As neither the weather nor my health have made trips out advisable, I have nothing more interesting to post today than something at the beach. The recent storms have left seaweed dangling from a fence. It was flapping. The movement caught my eye. I’d have taken a short video with my phone, but mp3 files are not allowed by WordPress. Instead this still photo turned out to be more interesting than I expected.
The breakwater (or groyne) the other side of the fence leads to a triangular sign marking the northern limit of the bathing area. I do know some people, who went into the sea on Christmas Day, wearing wet-suits. Conditions were much calmer then.
It is often very windy on the Cumbrian coast. The day before Storm Ciara arrived the wind was already blowing strongly. With the onshore wind a storm surge of 2 metres (over 6 feet) was predicted. The sea defences above the lower promenade are about 4 feet high. There are gaps where the paths and the lifeboat ramp cross from higher up the foreshore. The debris left after the storm shows the highest point reached by the tide. The size of some of the pebbles thrown up by the sea is frightening – a less obvious reason to stand well back than the chance of being swept away.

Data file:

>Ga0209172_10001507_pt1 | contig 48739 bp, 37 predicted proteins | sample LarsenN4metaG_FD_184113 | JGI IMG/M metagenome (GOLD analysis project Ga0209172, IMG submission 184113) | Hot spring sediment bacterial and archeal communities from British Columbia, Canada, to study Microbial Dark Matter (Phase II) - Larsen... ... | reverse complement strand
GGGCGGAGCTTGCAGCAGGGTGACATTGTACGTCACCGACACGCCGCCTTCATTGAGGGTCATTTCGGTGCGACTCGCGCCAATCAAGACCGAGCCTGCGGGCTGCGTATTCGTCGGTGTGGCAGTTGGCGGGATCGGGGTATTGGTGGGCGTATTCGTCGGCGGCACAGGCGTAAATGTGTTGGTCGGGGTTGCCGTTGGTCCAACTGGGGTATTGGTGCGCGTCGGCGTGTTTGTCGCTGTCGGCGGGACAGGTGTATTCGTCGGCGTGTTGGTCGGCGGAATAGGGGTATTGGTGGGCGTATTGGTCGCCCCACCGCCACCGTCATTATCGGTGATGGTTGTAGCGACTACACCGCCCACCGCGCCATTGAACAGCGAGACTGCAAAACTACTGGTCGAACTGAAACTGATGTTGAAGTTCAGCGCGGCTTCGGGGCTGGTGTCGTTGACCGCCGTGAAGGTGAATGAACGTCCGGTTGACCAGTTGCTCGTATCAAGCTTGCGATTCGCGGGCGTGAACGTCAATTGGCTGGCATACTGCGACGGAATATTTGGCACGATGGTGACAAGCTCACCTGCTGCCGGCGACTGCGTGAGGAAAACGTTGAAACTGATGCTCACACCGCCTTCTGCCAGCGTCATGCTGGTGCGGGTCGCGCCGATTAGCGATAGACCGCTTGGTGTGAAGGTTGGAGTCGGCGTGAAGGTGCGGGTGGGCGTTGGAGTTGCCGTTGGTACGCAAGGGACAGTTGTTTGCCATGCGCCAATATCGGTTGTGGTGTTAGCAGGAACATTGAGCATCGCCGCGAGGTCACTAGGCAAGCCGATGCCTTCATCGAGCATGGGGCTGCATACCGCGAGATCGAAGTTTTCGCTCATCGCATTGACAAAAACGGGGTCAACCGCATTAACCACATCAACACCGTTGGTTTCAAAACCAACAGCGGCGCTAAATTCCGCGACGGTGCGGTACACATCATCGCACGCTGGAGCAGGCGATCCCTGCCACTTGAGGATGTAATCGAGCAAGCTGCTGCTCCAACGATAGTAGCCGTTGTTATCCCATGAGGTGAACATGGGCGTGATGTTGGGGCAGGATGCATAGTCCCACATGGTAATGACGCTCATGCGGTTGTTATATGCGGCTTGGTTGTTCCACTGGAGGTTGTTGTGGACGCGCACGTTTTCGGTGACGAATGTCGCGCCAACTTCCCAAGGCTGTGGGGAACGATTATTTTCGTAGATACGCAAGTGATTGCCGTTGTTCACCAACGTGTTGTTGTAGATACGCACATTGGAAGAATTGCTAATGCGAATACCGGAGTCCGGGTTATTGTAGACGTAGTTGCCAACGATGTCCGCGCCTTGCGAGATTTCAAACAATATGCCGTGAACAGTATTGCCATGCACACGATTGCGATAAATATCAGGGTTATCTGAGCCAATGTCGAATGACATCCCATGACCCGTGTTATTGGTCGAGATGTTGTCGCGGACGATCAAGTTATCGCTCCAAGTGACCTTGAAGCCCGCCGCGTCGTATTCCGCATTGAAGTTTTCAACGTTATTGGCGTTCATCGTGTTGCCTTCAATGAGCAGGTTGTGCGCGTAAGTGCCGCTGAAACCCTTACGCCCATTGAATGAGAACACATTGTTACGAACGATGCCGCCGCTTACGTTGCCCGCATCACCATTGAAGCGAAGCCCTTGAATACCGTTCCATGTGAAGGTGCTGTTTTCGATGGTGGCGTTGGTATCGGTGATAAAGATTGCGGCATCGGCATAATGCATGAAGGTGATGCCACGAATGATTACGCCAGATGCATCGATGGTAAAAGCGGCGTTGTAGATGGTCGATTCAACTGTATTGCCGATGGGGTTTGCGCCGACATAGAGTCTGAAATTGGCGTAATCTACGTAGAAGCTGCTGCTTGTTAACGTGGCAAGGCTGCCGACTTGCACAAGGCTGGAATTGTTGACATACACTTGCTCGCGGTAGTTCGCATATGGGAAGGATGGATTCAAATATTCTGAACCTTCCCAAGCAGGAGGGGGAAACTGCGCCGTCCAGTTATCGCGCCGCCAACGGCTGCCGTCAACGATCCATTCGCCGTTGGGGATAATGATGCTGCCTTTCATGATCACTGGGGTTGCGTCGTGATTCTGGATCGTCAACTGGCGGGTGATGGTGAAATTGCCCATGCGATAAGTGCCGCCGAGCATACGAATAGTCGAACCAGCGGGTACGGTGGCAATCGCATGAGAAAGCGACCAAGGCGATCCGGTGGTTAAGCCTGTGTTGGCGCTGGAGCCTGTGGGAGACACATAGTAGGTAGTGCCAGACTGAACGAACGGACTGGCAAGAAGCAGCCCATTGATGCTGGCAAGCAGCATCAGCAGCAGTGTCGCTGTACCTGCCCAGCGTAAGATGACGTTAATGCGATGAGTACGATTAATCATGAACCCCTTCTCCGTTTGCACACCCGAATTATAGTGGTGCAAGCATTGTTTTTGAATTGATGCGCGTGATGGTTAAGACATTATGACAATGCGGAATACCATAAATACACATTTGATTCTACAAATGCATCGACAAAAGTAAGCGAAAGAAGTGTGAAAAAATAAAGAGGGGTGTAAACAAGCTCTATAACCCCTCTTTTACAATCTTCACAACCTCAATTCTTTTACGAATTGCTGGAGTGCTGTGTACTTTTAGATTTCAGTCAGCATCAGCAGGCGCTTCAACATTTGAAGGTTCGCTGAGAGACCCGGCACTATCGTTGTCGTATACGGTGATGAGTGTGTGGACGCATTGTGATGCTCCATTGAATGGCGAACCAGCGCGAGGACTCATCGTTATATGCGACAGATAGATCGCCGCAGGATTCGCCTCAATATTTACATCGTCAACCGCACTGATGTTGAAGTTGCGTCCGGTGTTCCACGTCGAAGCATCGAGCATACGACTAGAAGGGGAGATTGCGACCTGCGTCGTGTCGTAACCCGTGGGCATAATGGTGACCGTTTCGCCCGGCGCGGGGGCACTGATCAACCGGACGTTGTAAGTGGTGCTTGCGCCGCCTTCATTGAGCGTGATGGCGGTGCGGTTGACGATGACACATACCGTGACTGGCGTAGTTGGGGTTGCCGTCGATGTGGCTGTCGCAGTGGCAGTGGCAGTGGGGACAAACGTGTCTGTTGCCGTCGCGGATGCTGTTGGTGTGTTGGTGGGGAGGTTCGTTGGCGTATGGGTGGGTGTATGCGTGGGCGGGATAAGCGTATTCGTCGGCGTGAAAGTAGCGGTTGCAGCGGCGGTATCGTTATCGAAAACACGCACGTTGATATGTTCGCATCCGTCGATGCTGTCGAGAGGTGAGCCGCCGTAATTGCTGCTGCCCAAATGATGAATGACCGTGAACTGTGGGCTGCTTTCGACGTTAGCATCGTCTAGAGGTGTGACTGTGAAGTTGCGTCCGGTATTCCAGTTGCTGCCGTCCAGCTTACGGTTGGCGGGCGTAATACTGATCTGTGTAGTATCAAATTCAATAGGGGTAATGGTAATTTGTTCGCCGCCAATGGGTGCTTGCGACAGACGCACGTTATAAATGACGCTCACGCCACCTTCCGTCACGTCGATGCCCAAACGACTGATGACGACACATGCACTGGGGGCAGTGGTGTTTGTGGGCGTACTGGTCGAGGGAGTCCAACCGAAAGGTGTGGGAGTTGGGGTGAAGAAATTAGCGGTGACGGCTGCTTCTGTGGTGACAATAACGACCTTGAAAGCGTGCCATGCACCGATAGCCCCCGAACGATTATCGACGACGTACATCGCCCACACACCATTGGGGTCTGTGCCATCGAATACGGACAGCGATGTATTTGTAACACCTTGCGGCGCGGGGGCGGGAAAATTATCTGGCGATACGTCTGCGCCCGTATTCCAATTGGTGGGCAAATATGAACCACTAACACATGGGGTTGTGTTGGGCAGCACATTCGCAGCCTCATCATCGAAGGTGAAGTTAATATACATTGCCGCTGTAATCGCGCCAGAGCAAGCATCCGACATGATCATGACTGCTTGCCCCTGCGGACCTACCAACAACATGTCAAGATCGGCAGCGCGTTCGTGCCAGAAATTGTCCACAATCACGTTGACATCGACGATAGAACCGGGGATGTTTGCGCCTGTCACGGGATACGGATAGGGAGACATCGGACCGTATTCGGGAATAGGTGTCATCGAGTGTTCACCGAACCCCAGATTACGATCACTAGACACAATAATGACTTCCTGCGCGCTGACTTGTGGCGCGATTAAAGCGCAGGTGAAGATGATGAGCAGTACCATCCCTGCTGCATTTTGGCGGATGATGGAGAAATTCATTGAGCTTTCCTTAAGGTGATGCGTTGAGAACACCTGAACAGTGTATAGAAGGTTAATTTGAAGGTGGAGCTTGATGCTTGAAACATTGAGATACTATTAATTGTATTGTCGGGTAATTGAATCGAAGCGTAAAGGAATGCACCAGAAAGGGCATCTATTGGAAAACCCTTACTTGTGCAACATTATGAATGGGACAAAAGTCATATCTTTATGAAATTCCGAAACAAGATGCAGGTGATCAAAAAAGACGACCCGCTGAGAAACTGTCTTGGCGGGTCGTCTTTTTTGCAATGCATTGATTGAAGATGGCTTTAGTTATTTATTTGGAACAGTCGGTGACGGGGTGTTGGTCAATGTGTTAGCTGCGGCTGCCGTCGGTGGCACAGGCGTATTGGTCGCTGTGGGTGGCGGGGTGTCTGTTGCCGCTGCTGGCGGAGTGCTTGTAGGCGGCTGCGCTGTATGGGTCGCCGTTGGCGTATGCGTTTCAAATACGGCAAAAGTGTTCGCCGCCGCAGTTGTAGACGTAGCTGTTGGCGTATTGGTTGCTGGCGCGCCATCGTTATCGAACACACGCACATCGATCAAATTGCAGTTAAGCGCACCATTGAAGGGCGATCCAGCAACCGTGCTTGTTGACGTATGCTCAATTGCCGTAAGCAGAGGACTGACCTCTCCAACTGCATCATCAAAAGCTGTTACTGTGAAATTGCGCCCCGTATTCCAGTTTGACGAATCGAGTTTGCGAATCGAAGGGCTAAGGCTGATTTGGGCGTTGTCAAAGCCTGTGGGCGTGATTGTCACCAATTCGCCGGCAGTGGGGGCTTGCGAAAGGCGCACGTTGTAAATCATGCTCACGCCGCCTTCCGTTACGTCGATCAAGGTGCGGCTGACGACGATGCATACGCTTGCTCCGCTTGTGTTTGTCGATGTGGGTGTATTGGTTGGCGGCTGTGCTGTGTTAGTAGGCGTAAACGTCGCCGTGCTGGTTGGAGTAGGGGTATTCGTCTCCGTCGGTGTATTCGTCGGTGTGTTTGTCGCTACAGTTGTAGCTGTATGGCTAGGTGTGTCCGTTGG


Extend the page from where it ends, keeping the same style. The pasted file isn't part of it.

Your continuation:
In recent months the beck has carved out a path along the bottom of the cliffs. Storm Ciara filled it in, leaving the beck to find a new route to the sea, percolating through the shingle.
Foamy sea on Saturday morning
Through a streaming window
Beck dammed by pebbles
Old route of beck
Tide-line and upper promenade
The winds have continued for days. By the time this post is published we will be being battered by Storm Dennis, following a few days behind Storm Ciara.
My sympathies are with those living inland, who have been affected by flooding and/or disruption to water supplies or electricity outages. Surprisingly our power went off and was restored in the early hours of Saturday before the worst of the weather. We should not take the work of the engineers for granted. They work outside in some appalling weather conditions.